Five Steps to Finding Your Best Kind of Marketing

By: Guest | August 21, 2012 | 

Today’s guest post is written by Mana Ionescu.

At a recent networking event, someone asked me about my favorite type of marketing…and then he clarified, “What is the BEST type of marketing?”

I’ll have to admit I’ve never thought of it that way, not even of the best type of online marketing.

“Best” assumes a comparison, and it’s never occurred to me to compare types of marketing. I’ve always considered them complimentary, not competitive.

It’s not about the best kind of marketing. It’s about YOUR best kind of marketing that YOU can execute to perfection.

Marketing offers multiple opportunities given your industry, time in history, culture, popular types of media consumption, and other socio-economic details. These opportunities are not competing, they are available in parallel.

The best kind of marketing is the marketing that comes at the intersection of opportunity (some call this strategy) and readiness to execute.

Choose Your Best Marketing

The “experts” are split.

A. “Focus on what you do best,”


B. “Get better at doing what you might suck doing.”


Focus on what you do best and then bring in experts to help with the rest.

Find Your Best Marketing

Practically, this translates into the following decision process:

  1. Evaluate what type of marketing in which you excel, and in what type you could improve. Evaluate strategies and tactics. What works, what doesn’t? If you run a bakery and you love people, you may find you’re great at building face-to-face relationships and at word-of-mouth marketing, but maybe not so great at online marketing.
  2. Measure the trends. Where are your audiences spending their time? How do they consume news, education, and entertainment? What are they passionate about? Where do they currently hear about you? Why do they buy from you? Be brave, honest, and specific about these answers. They are not meant to bring out criticism, they are meant to bring opportunities.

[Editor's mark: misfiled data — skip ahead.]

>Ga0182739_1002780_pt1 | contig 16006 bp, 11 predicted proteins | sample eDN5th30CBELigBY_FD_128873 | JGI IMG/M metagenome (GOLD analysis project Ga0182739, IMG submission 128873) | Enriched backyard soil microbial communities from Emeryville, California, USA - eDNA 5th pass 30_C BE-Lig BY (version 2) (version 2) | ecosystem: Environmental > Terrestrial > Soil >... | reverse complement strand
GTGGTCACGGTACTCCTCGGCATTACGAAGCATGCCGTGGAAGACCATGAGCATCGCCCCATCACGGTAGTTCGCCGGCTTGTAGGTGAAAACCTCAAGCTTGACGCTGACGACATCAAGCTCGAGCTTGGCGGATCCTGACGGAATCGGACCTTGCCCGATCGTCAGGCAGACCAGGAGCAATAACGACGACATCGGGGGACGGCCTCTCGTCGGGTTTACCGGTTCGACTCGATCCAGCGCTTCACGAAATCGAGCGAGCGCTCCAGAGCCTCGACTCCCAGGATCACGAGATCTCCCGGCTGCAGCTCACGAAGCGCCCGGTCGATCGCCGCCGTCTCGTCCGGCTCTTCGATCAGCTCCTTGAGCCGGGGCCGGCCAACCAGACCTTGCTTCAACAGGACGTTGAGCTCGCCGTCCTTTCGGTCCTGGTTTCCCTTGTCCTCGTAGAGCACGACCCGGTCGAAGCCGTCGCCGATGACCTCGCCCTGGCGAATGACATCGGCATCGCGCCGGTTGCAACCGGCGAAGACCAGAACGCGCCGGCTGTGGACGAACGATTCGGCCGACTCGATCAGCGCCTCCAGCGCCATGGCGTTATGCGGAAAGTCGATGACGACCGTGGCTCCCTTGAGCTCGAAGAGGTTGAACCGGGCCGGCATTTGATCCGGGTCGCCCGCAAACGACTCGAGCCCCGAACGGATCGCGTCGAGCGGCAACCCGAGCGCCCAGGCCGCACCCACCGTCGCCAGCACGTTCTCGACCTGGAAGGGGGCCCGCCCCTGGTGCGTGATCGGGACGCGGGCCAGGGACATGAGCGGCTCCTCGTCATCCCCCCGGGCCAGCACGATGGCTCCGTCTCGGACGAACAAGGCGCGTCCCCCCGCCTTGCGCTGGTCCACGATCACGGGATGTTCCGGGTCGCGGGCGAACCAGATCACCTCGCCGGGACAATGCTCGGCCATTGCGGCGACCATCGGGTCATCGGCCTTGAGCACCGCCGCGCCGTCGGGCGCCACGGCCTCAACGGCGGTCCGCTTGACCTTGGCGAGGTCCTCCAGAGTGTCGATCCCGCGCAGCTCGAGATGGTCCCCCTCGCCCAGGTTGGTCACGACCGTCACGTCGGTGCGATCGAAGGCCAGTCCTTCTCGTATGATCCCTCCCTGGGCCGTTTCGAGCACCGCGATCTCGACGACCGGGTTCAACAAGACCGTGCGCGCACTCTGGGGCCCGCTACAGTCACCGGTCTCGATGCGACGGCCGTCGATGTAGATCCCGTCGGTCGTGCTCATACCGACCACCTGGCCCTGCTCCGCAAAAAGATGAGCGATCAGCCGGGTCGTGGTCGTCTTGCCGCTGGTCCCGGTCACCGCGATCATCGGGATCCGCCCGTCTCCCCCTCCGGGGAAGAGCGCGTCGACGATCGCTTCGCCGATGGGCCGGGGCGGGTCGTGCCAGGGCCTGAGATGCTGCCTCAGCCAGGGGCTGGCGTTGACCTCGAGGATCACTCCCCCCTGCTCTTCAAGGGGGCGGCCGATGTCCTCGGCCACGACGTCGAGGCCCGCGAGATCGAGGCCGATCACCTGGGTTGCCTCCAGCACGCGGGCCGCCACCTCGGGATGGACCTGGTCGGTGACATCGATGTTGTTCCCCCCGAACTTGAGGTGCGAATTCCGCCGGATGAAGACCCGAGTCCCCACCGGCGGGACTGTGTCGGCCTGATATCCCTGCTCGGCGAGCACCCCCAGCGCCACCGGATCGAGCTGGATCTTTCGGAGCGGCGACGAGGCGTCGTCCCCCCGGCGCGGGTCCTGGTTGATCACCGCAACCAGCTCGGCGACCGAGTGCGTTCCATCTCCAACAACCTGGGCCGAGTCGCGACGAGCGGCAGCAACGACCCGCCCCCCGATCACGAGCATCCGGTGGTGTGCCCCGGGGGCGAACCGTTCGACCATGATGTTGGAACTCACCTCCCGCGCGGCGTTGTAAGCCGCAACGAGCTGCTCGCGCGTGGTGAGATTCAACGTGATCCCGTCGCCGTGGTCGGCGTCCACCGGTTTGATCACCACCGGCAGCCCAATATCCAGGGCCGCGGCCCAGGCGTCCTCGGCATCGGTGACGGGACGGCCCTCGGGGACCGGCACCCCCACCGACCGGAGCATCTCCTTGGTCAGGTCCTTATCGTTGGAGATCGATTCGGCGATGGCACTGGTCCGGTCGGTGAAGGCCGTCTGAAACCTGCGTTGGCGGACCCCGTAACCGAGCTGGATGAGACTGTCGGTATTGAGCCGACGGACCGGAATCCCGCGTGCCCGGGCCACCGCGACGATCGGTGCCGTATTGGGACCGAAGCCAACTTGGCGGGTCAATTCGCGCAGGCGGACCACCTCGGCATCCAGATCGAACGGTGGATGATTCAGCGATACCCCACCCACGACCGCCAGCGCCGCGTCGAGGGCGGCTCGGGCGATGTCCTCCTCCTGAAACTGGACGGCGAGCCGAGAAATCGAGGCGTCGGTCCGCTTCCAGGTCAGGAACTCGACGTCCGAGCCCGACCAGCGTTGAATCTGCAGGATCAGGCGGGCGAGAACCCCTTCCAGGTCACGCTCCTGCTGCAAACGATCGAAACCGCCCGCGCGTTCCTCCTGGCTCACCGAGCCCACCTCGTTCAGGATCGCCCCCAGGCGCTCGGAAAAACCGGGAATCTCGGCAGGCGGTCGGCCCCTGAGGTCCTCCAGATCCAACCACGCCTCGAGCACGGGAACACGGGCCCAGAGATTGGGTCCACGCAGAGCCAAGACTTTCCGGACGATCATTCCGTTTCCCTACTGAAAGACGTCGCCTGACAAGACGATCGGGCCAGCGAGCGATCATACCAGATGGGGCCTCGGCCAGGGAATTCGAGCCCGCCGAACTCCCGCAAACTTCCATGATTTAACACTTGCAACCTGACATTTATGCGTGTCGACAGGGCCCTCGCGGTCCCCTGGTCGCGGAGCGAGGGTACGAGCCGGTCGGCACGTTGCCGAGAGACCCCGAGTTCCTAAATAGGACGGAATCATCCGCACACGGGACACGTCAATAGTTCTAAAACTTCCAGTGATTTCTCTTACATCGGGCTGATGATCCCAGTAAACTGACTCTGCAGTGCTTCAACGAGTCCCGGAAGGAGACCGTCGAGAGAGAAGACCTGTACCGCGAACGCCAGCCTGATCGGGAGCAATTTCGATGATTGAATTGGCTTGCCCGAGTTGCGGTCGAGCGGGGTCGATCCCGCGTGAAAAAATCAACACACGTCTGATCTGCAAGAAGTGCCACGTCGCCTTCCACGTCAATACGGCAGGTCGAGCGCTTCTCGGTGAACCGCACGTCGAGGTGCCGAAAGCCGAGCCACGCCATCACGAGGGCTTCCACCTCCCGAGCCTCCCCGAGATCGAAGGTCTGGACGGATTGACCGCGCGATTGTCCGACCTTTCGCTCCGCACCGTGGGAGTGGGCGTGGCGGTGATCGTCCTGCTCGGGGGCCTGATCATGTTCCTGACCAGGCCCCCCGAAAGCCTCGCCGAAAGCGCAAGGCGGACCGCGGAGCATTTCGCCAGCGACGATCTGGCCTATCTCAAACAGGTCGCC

3. How do the trends match your needs? If your targets spend time on Facebook, but you are not on Facebook, you may want to refocus there. And vice-versa. Use your success there to publish a case study, or shift your strategy to a different audience. The Olympics are a great example. Most of the pre-Olympics buzz was about the Facebook partnership with NBC. But the Olympics happened on Twitter because the athletes and their fans mostly use Twitter, not Facebook. Not paying attention to Twitter in this case is a missed opportunity.
  4. Bring in the experts. Grow or hire the expertise. Growing takes work, hiring takes money. Pick your poison and move forward. But please don’t try to become a videographer or surgeon overnight. Most PR fails in recent social media history came out of employing non-experts to do an expert’s job.
  5. Follow-through. Pretending to focus on marketing and actually focusing are two different things. Give your marketing the time and dedication it requires. There are no shortcuts. If you don’t know what you’re doing, don’t do it. Go back to #1 above and reset. If you are really great at something, nurture it and keep growing it.

You see, good marketing doesn’t mean comfortable marketing. Good marketing means testing, learning, and applying what you learn to improve. Good marketing takes being brave. And being able to be curious, excited, yet slightly out of your comfort zone in the process.

So, what is your best kind of marketing?

Mana Ionescu is the founder and president of Chicago social media marketing company Lightspan Digital. Mana believes in clear and simple marketing solutions that deliver results. Start simple, test, learn, and evolve. Lightspan also offers social media management and campaign development and execution. Mana loves to cook Romanian food, SCUBA dive, and attend the Lyric Opera. Connect with her on Twitter at manamica and on Google+.